Sunday, December 8, 2013

A review of 'Masterworks of Man & Nature: Preserving our world heritage'

I came across this book in my collection and was reading through it when I came across page 41 with the header "An Urgent Call to Replenish the Earth". It is a statement or a call to action from the late Charles Birch, Emeritus Professor at the University of Sydney and a winner of the Templeton award. I'm not a fan of that foundation but the things Professor Birch points out on this page are hard ignore. Below are some excerpts:

"The sort of society we are building with the aid of science and technology has built-in, self-destructive features." 

"That there are limits to the resources of the Earth and the capacity of the Earth to cope with pollution of its water and atmosphere, has led to what is known as the 'impossibility theorem'. This states that the high rates of consumption and pollution of the rich nations would be impossible for all the peoples of the earth."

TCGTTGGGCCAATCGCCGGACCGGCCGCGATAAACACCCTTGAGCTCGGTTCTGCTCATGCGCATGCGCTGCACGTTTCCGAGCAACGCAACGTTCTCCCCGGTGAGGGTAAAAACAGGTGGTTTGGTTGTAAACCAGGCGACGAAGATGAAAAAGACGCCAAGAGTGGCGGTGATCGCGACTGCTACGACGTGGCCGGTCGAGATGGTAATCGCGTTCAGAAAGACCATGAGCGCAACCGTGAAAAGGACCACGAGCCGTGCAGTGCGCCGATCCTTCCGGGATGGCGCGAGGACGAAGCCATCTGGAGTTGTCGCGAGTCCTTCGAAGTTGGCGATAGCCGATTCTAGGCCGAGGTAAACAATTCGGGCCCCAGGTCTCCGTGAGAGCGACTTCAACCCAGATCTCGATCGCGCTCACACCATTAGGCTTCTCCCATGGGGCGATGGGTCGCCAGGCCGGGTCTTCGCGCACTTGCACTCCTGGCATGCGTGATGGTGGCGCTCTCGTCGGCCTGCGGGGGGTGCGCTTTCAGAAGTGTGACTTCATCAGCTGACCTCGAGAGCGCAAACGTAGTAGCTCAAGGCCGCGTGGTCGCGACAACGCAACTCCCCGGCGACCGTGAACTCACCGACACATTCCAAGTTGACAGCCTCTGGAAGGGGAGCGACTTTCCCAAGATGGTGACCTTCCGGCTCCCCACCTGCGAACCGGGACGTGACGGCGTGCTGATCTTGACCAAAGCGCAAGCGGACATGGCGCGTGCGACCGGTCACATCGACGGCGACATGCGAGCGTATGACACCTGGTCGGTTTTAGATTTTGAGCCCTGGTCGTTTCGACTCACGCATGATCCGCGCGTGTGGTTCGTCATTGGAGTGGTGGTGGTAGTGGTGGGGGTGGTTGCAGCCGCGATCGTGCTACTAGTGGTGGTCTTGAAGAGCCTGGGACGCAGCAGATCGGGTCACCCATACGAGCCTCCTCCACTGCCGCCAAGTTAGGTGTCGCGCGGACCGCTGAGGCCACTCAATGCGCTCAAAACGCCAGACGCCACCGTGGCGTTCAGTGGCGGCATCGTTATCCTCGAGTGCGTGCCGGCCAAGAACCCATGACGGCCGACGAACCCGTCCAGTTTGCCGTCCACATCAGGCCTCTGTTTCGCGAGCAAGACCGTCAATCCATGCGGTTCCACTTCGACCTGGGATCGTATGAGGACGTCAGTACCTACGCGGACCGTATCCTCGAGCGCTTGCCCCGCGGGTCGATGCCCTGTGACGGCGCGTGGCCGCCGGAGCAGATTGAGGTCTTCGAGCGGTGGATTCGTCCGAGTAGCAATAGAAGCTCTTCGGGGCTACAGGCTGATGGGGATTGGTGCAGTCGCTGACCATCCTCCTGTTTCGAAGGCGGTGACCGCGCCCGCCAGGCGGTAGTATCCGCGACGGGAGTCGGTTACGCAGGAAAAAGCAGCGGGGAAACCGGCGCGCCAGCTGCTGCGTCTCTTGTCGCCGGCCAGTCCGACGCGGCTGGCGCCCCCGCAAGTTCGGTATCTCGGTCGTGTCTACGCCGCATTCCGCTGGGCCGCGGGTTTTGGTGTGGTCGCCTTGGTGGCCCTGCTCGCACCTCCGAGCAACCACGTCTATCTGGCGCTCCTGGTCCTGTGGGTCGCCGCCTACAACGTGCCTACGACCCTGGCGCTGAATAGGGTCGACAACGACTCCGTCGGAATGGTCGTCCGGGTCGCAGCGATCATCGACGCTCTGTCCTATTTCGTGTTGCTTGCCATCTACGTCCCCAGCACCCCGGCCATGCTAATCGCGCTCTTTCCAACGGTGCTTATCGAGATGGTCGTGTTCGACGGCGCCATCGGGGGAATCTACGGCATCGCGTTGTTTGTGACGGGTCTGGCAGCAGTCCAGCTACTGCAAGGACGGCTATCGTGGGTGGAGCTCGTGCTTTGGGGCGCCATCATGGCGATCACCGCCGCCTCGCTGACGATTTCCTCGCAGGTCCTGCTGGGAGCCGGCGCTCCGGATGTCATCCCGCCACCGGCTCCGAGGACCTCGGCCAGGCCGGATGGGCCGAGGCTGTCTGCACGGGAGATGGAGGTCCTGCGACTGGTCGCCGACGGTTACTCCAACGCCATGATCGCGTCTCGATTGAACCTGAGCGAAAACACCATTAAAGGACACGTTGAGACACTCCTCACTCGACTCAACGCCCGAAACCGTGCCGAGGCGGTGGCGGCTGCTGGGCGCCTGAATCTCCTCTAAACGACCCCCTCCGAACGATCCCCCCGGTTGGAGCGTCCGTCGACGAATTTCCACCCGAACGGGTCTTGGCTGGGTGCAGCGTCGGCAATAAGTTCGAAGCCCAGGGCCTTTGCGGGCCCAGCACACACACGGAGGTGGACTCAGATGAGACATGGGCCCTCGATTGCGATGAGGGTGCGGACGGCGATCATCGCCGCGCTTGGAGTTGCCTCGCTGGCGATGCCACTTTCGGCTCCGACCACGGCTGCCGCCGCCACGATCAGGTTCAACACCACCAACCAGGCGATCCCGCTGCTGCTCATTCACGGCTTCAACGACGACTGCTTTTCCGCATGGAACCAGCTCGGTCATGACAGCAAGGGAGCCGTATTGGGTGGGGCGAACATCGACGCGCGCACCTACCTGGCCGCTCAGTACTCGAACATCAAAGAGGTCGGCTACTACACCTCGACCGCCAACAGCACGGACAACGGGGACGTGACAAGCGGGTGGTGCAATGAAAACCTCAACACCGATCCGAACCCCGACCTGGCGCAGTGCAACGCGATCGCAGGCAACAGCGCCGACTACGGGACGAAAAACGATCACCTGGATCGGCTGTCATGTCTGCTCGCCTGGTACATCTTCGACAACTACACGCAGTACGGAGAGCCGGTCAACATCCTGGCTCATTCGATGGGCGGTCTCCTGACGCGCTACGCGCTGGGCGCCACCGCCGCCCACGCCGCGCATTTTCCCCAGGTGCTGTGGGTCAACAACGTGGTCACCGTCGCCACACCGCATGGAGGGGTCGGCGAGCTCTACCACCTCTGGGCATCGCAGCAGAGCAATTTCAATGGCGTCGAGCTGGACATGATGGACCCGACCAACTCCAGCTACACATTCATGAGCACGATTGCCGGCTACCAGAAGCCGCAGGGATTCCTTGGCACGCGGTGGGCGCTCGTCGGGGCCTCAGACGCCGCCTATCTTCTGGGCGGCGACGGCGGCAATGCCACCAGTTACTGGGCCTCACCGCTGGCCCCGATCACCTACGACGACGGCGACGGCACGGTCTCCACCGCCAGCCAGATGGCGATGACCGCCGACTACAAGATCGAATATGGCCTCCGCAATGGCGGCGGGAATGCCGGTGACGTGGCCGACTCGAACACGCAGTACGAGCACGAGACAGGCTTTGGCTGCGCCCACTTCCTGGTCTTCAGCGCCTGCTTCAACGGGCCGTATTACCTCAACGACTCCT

The most compelling section started with the following statement. 

"The rich must live more simply so that the poor may simply live." 

We are seeing the problems of a world where the goal is capitalism for all nations in the images this weekend from China and the severe pollution problem starting to engulf their cities. Professor Birch asks the question of whether we can morally justify a way of life that would be impossible for the rest of the world to enjoy without destroying the resources we all need for survival. He continues on to posit that the rest of nature has intrinsic value beyond its use to us or to our ecosystems survival and that we have a moral obligation to preserve the world around us. 

"It is not ony the basis of human life that is being destroyed by our activities. We are annihilating at least one thousand species who share the planet with us each year. This is nothing less than a holocaust of nature."

Professor Birch continues on to compare the period of the Enlightenment and the development of a theory for human rights and advances toward social justice to a hope for a new enlightenment of our age extending those concepts to all living things.